Loeb’s Guide to Buying and Selling Used Equipment
10 Things to Keep in Mind When Purchasing Used Equipment
One simple solution to avoiding pitfalls such as these is choosing to buy only from a company you know and trust. Granted, problems may still arise, but here are some points to keep in mind regardless whenever buying from a used machinery company, individual seller or broker.
Many can be researched on a company’s website. If the information is not available there, be sure to ask your contact directly; you might be surprised by what you learn. Keep in mind, if an equipment company is reluctant to offer answers, take it as a warning sign. These questions are standard, and should be easily and willingly addressed by any reputable organization.
- Find out if the used equipment company has operated under a different name in the past. If it has, this is a big warning flag. Some brokers may be working under their fourth, fifth and even sixth company names, taking advantage of buyers under each name.
- Request references and contact information. This is a standard rule of thumb for any used machinery purchase. If the seller doesn’t supply the information, move on.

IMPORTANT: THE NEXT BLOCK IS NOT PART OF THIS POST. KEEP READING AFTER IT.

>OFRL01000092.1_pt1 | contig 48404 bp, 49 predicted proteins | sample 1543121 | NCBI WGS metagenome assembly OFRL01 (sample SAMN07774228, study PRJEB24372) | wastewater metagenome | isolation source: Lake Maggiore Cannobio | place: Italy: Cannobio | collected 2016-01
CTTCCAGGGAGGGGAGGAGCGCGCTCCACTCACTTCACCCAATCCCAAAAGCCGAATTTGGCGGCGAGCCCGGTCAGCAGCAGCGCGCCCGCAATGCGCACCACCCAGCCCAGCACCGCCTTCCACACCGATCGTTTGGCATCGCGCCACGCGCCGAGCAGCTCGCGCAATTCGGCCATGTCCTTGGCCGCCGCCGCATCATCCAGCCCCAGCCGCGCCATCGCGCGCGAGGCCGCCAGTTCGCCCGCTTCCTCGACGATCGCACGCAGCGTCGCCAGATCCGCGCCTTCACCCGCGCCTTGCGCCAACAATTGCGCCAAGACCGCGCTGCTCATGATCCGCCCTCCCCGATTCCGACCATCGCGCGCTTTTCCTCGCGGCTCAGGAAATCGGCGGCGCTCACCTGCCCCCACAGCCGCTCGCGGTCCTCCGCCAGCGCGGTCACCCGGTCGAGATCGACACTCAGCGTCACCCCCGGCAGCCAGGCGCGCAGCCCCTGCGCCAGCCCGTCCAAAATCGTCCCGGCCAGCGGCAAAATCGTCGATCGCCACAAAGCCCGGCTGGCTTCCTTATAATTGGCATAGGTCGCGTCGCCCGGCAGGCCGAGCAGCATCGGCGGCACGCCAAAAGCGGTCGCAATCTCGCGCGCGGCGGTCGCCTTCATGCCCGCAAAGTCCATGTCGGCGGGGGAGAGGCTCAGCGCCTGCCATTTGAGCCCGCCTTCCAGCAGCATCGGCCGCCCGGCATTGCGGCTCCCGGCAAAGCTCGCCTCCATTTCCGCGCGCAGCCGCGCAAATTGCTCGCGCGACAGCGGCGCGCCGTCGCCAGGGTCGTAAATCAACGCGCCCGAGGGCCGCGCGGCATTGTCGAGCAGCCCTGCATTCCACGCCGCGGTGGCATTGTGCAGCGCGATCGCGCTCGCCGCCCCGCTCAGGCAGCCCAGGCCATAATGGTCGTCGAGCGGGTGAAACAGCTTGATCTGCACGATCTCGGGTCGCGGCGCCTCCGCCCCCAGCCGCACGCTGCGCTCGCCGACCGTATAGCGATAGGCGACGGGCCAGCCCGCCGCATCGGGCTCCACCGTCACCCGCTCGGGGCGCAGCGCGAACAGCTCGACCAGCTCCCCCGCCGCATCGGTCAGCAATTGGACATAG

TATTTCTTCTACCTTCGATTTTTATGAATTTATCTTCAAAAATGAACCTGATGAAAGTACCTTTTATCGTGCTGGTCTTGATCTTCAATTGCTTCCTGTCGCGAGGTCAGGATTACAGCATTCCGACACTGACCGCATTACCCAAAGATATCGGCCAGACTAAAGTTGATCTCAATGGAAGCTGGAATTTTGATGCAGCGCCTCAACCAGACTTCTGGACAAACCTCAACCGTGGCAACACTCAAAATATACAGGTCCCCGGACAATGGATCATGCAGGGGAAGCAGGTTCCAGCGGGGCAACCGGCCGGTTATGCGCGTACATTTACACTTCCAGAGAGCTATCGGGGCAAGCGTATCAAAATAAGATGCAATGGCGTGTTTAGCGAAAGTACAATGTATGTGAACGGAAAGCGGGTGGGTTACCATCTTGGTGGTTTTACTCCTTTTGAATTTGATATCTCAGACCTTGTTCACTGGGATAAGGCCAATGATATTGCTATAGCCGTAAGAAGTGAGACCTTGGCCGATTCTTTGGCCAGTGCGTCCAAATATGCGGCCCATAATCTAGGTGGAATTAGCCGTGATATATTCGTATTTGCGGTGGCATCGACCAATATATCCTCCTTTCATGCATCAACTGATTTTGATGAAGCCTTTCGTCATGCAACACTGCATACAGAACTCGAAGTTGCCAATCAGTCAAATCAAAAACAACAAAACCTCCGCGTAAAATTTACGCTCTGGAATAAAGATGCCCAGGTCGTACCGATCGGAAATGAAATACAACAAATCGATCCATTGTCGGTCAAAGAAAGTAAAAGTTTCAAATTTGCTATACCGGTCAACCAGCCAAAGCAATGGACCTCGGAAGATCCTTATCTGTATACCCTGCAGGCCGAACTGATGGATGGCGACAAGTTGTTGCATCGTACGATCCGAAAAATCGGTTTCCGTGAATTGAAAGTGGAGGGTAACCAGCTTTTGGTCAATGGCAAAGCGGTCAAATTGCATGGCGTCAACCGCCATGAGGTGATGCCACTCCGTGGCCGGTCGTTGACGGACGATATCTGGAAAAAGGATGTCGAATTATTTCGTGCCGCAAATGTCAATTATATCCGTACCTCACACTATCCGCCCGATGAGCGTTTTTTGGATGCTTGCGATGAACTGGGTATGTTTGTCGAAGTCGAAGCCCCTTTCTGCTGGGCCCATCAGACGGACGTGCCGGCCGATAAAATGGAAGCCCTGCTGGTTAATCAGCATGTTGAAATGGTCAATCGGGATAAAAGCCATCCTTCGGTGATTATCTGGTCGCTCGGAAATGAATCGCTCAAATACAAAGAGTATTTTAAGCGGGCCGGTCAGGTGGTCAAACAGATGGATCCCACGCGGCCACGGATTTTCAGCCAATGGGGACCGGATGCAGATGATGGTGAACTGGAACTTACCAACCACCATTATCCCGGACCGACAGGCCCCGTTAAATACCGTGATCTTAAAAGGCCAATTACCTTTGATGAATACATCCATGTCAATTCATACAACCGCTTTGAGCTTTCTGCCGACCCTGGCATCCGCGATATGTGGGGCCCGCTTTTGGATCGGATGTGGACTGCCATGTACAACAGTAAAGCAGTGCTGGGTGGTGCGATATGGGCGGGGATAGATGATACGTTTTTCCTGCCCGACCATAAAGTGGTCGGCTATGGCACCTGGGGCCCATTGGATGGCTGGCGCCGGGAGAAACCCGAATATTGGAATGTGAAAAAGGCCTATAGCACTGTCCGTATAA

- Inquire about how the company has dealt with problems in the past, and ask if it provides a guarantee. Even successful companies run into an occasional problem; knowing how their team deals with a complication saves you time and money while ensuring peace of mind.
- Ask if mechanics and electricians test-run the machinery before shipment. If they do, secure a guarantee that the machine is in good working order before it’s shipped.
- Review all machinery under power before purchasing it. Though not all companies use a reconditioning facility, those that do offer you a firsthand experience of the machinery’s specific working capabilities.
- Determine how long the equipment company has been at its current location, and whether it owns a warehouse. Both of these facts indicate a company’s stability, financial strength and its commitment to the industry.
- Examine the return policy. Knowing you’re able to return machinery if not 100 percent happy with it is great peace of mind.
- Find out how long the company has been with its current bank, and ask for a contact there. Being able to return a machine is great, but only if your money is returned to you.
- Review the warranty program. Reputable used equipment companies work with you to assure your satisfaction and future business. Look for a solid warranty program that ensures you will receive timely assistance if a machine should have mechanical or electrical issues once in full production.
- Ask if the company stocks its machines or brokers them. This lets you know if you are talking to a middleman or the main company in charge. Be aware - if you are dealing with a broker, your purchase price may be higher to cover the brokers’ commissions.
10 Things to Keep in Mind When Redeploying or Selling Your Machinery
At Loeb, we know that redeploying or selling idle assets is a top priority. When the time comes to upgrade or transfer your machinery, we have found that by taking some preliminary steps this important process can be efficient, quick and profitable.
- Stop the scavenger hunts